Jupiter sets out Asia retail expansion strategy

The London-based asset manager is looking to sign up 3-4 retail distributors in Asia over the next year and will hire another salesperson for Singapore. Its CEO tells AsianInvestor he is also keen to move into EM debt.
Jupiter sets out Asia retail expansion strategy

Jupiter Asset Management is targeting an expansion of its retail business in Asia, just over a year after it opened its Hong Kong office as a regional hub.

The London-based firm aims to sign deals with up to four retail distributors over the next year and boost its Asia headcount accordingly, based on the business it wins.

It comes as the asset manager looks to further add to its staffing in Singapore, and hire an additional salesperson in the coming months.

In addition, the asset manager is aiming to move into emerging market debt.

On a visit to Hong Kong last week, Maarten Slendebroek, Jupiter CEO, told AsianInvestor that the firm was targeting global diversification, part of which involved an expansion of its Asia business.

“We’re trying to diversify our business in a better way than it was before,” Slendebroek said. “So we’re building out distribution internationally – diversification by geography, diversifying by client channel [and by product].”

Jupiter opened its first Hong Kong office in January last year in a bid to develop the firm’s regional presence.

The office now has a seven-strong headcount, after making hires last year in compliance and marketing.

Slendebroek said that hiring more staff for the Hong Kong office would be client-led – recruitment would be made when new distribution deals were signed and there was a need to service more clients. If a large new client was signed up, then employees would need to be flown in from other Jupiter offices around the world to meet the immediate servicing demands until sufficient additional staff were hired.

Jupiter's profile outside of the UK is mainly in global unconstrained products, led by its Dynamic Bond fund.

Peter Swarbreck, Jupiter’s head of Asia Pacific, who joined the firm in April 2013, told AsianInvestor that the target was to sign up to 3-4 retail distributors in Asia over the next year.

“Retail is definitely our next stop, a lot of our advertising and brand build is very focused on the retail side - we can’t do that in Singapore because we don’t have a full licence as we do here [in Hong Kong],” Swarbreck said. “And that takes time – building that brand leads to much greater retail traction. We’re only 18 months into building the brand so quite honestly if we think about a three-year window of getting retail business on board, I think that’s reasonable.”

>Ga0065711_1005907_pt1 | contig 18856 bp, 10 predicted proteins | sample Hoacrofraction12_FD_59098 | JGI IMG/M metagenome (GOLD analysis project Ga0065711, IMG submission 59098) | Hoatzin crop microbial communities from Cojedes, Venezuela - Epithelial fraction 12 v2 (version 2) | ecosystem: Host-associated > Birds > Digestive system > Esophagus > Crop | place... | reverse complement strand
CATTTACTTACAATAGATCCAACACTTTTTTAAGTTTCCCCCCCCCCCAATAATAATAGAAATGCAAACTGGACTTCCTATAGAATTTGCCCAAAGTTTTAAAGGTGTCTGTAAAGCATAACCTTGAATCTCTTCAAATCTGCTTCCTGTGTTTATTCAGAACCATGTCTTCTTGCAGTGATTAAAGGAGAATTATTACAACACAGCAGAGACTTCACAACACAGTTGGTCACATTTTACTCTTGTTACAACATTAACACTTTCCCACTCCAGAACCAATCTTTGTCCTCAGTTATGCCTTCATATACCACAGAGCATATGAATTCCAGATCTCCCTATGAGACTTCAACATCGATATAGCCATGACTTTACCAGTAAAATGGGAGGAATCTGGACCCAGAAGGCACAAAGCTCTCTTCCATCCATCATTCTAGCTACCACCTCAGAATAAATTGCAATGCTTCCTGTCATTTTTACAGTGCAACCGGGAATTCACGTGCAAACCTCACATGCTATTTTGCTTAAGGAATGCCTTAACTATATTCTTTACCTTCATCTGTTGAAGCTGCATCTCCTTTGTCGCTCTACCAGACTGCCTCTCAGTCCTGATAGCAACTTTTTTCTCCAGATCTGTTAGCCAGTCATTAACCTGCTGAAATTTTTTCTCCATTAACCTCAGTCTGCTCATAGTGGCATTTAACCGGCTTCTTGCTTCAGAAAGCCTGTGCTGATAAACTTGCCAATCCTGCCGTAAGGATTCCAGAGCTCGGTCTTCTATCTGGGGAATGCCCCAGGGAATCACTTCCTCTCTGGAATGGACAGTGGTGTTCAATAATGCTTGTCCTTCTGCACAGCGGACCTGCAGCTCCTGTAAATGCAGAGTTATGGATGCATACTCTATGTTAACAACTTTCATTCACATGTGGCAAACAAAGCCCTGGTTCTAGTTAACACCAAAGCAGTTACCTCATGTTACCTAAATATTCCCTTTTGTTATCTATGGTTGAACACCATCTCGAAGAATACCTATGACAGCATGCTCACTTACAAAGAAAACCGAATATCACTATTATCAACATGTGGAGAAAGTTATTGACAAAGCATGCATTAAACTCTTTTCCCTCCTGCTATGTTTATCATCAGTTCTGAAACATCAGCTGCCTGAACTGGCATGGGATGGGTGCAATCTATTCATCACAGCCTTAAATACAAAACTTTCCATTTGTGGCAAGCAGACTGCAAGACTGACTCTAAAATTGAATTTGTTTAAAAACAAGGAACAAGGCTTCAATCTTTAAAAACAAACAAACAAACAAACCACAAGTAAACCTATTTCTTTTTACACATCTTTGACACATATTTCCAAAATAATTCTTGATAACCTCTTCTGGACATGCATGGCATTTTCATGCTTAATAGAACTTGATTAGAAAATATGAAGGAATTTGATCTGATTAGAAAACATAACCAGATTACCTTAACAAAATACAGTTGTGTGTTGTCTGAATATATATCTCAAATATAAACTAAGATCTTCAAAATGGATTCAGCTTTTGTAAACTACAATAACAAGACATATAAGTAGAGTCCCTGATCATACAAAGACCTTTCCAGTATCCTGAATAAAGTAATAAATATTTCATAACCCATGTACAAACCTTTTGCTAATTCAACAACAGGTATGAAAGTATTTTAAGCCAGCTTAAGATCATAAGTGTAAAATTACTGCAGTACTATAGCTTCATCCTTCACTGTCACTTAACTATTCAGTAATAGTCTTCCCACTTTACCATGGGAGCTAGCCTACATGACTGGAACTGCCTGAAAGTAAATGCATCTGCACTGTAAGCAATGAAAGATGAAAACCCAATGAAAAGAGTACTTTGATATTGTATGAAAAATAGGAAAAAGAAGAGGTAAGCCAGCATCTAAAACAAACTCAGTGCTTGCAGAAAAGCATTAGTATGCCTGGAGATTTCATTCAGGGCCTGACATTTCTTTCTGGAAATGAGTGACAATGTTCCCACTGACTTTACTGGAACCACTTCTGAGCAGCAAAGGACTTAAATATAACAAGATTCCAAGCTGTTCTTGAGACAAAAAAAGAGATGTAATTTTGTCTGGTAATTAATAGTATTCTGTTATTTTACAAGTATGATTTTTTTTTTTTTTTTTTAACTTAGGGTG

Jupiter’s distributors are mainly private banks, but also include a small number of retail banks. Swarbreck declined to say how many distributors Jupiter had in Asia right now, other than to say they were “the major names”.

Swarbreck revealed that Jupiter’s Singapore office had been expanding, after having a single salesperson staffing it for a number of years. The Singapore office does not have an asset management licence and therefore focuses on selling to professional investors via intermediaries such as private banks and insurance companies. Swarbreck said that an individual had recently been hired in a support role, and Jupiter would be looking to hire a second salesperson for the office over the next three months.

As to the Singapore’s office’s future expansion, Swarbreck said: “We’ll see how that business goes and make decisions from there.”

Jupiter has Asia offices in just Hong Kong and Singapore and Slendebroek said there were no plans to open additional offices in the region.

Global emerging market debt is an area that Jupiter is looking to expand into, after making key senior hires over the past year in two other areas it is pursuing. Early this year, Stephen Mitchell joined Jupiter head of strategy for global equities. Last November, Ross Teverson joined in the newly-created role of head of strategy for global emerging markets, as part of a drive to expand the GEMs product range.

Slendebroek said that global emerging market debt was “an area I remain phenomenally interested in”.

“For us it makes sense - we are talent-led and I look for sectors that are temporarily out of favour and clearly emerging market debt is clearly going through a tough time, so that means there is talent available. It’s difficult to attract top talent when everything is going swimmingly. Right now it is for us it is easier to find talent in emerging market debt than it was 2 years ago.”

As of March 31 this year, Jupiter had $51.6 billion of assets under management; at the end of March 2014, Jupiter had an AUM of $53.7 billion. Jupiter does not reveal separate numbers for Asia.

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